Lora Moore, the club champion, loses a golf match to a woman from another golf club. Then Jerry Downs, a handsome golf pro, and his goofy friend, Jack Martin, show up. Lora takes him on as ... See full summary »

Writers:

(play) (as Brown), (play) (as De Sylva) | 2 more credits »
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Cast

Cast overview:
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Lora Moore
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Jack Martin
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J.C. Effingham
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Ruth Van Horn
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Martin Bascomb
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Mrs. Bascomb
Margaret Lee ...
Babs Bascomb
Claude King ...
'Mac' Moore
Don Tomkins ...
'Dinty' Moore (as Don Tompkins)
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Bandleader (as George Olsen and His Band)
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Storyline

Lora Moore, the club champion, loses a golf match to a woman from another golf club. Then Jerry Downs, a handsome golf pro, and his goofy friend, Jack Martin, show up. Lora takes him on as her golf teacher to work on her putt. She falls for him, but so do several other women. Meanwhile Angie Howard, Lora's friend, chases after Jack. A lot of silliness ensues. Written by John Oswalt <jao@jao.com>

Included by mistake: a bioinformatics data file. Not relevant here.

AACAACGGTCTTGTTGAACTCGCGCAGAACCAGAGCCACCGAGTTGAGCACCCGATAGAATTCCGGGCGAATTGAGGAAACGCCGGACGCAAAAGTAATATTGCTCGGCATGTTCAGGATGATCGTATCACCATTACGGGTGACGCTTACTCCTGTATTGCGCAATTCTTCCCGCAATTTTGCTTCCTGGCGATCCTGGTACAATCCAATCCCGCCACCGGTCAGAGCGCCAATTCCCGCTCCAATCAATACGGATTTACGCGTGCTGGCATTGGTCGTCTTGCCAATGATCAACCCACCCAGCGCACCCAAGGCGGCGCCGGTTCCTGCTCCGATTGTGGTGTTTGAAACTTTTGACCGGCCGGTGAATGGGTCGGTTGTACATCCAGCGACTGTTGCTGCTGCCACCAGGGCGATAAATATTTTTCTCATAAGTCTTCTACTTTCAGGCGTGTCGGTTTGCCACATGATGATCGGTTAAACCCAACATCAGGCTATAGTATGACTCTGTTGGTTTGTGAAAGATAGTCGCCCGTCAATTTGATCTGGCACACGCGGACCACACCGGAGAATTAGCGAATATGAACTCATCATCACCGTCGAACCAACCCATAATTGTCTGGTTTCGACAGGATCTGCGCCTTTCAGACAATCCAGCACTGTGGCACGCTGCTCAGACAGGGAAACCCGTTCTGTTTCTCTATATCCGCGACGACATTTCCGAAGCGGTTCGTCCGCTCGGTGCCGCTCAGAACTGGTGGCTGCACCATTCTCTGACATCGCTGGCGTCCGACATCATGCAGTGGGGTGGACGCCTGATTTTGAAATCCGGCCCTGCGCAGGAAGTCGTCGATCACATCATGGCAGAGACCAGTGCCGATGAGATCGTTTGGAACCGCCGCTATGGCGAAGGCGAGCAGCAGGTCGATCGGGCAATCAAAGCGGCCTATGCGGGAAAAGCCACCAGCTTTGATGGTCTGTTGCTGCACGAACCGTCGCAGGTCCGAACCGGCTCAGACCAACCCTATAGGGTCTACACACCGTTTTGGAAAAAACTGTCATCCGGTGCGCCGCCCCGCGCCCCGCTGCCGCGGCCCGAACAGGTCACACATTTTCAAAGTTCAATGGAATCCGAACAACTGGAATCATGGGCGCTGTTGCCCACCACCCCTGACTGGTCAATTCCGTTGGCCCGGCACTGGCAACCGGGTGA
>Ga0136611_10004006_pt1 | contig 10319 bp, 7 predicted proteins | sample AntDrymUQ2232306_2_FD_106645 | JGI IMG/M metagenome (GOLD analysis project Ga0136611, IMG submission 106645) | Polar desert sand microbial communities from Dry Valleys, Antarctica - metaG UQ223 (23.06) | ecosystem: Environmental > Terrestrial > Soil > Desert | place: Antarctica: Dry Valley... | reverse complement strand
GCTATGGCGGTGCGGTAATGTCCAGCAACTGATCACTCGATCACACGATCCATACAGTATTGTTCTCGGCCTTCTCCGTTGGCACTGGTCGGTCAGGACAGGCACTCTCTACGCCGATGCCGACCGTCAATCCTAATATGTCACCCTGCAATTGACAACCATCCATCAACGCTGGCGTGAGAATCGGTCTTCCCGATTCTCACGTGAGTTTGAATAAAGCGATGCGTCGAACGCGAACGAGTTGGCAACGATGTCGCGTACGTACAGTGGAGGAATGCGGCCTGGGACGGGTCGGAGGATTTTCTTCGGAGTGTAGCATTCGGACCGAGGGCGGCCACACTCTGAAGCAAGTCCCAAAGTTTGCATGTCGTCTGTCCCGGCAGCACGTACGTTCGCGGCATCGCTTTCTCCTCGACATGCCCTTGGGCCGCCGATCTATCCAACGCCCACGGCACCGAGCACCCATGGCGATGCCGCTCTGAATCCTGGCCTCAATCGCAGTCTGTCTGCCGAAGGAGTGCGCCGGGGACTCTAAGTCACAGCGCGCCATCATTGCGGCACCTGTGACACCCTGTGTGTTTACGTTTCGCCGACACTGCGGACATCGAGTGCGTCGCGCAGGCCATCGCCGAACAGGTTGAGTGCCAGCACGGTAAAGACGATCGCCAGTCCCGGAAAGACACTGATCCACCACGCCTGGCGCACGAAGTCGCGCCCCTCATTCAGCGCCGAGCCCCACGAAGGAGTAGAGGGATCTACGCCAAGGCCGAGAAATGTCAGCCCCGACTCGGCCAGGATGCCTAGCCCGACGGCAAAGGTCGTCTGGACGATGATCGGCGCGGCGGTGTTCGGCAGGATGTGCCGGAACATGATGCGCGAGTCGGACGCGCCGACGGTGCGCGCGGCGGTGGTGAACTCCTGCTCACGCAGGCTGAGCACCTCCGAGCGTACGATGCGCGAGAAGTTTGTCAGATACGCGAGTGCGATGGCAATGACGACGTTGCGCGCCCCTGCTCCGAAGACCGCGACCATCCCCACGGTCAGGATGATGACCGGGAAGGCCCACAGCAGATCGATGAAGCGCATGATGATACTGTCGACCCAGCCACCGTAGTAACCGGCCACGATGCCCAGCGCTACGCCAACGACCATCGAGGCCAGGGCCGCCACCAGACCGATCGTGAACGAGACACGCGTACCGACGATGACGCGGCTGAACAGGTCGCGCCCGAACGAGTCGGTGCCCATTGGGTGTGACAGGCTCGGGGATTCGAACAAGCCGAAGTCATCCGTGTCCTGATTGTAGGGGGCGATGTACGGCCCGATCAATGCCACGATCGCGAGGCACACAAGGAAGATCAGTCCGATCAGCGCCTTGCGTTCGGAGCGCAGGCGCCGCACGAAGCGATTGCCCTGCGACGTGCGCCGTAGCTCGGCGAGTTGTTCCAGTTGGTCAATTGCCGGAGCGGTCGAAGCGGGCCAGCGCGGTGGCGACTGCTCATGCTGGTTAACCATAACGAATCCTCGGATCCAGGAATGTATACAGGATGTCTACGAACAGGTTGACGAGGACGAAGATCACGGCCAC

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Plot Keywords:

golf | See All (1) »

Taglines:

A whirl-wind snappy story of love - laughter and youth! With the two most popular stars of the screen! See more »


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Details

Country:

Language:

Release Date:

27 September 1930 (USA)  »

Also Known As:

Amor går på jakt  »

Filming Locations:

 »

Company Credits

Production Co:

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Technical Specs

Runtime:

Sound Mix:

(Western Electric Sound System)

Color:

(2-strip Technicolor)

Aspect Ratio:

1.20 : 1
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Did You Know?

Trivia

The final golf championship scene used 200 extras. They all had to be coached with regards to when to applaud and other golf etiquette. See more »

Goofs

When Effingham and Angie are standing on the bench (after spying on Lora and Jerry) a microphone shadow falls on his arm several times. See more »

Connections

Featured in Broadway: The American Musical (2004) See more »

Soundtracks

You Wouldn't Fool Me, Would You?
Music by Ray Henderson
Lyrics by Lew Brown and Buddy G. DeSylva
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User Reviews

 
Vintage Early Musical
12 August 2007 | by See all my reviews

A few corrections to the other comments...Busby Berkeley was already doing overhead shots the very same year in WHOOPEE. Also, Zelma O'Neal's number was "I Want to Be Bad," not "Turn Up the Heat," which was from 1929's SUNNY SIDE UP.

Anyway, this is an exceptional musical from the era which is inexplicably missing from view other than museum-type showings. Why can't TCM get a hold of it? The colors are well preserved, the cast is excellent, and it does have a wonderful sense of fun and charm. It really deserves to be rediscovered, as do so many other movies from this overlooked era.


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